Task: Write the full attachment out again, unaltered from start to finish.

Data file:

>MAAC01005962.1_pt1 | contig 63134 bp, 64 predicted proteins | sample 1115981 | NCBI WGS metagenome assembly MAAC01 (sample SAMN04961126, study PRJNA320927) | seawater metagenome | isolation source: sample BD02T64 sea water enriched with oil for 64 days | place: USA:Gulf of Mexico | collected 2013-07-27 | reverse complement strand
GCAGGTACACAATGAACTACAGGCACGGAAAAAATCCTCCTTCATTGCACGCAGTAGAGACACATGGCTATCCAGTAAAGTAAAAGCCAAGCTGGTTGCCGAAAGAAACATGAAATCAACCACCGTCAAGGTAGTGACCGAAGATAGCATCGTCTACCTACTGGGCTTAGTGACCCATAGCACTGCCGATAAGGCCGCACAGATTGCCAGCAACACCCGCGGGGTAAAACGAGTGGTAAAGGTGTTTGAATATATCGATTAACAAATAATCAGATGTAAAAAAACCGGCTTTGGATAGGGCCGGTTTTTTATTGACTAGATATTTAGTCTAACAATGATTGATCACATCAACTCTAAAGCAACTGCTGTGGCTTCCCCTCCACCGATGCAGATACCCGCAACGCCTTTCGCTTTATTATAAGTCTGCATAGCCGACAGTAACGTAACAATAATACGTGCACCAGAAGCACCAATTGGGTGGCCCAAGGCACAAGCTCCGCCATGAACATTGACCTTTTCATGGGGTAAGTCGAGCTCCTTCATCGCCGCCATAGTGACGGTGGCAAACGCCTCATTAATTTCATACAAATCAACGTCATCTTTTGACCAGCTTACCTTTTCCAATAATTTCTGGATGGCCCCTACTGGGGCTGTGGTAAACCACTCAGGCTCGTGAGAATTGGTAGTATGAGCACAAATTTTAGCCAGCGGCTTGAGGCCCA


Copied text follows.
>MAAC01005962.1_pt1 | contig 63134 bp, 64 predicted proteins | sample 1115981 | NCBI WGS metagenome assembly MAAC01 (sample SAMN04961126, study PRJNA320927) | seawater metagenome | isolation source: sample BD02T64 sea water enriched with oil for 64 days | place: USA:Gulf of Mexico | collected 2013-07-27 | reverse complement strand
GCAGGTACACAATGAACTACAGGCACGGAAAAAATCCTCCTTCATTGCACGCAGTAGAGACACATGGCTATCCAGTAAAGTAAAAGCCAAGCTGGTTGCCGAAAGAAACATGAAATCAACCACCGTCAAGGTAGTGACCGAAGATAGCATCGTCTACCTACTGGGCTTAGTGACCCATAGCACTGCCGATAAGGCCGCACAGATTGCCAGCAACACCCGCGGGGTAAAACGAGTGGTAAAGGTGTTTGAATATATCGATTAACAAATAATCAGATGTAAAAAAACCGGCTTTGGATAGGGCCGGTTTTTTATTGACTAGATATTTAGTCTAACAATGATTGATCACATCAACTCTAAAGCAACTGCTGTGGCTTCCCCTCCACCGATGCAGATACCCGCAACGCCTTTCGCTTTATTATAAGTCTGCATAGCCGACAGTAACGTAACAATAATACGTGCACCAGAAGCACCAATTGGGTGGCCCAAGGCACAAGCTCCGCCATGAACATTGACCTTTTCATGGGGTAAGTCGAGCTCCTTCATCGCCGCCATAGTGACGGTGGCAAACGCCTCATTAATTTCATACAAATCAACGTCATCTTTTGACCAGCTTACCTTTTCCAATAATTTCTGGATGGCCCCTACTGGGGCTGTGGTAAACCACTCAGGCTCGTGAGAATTGGTAGTATGAGCACAAATTTTAGCCAGCGGCTTGAGGCCCA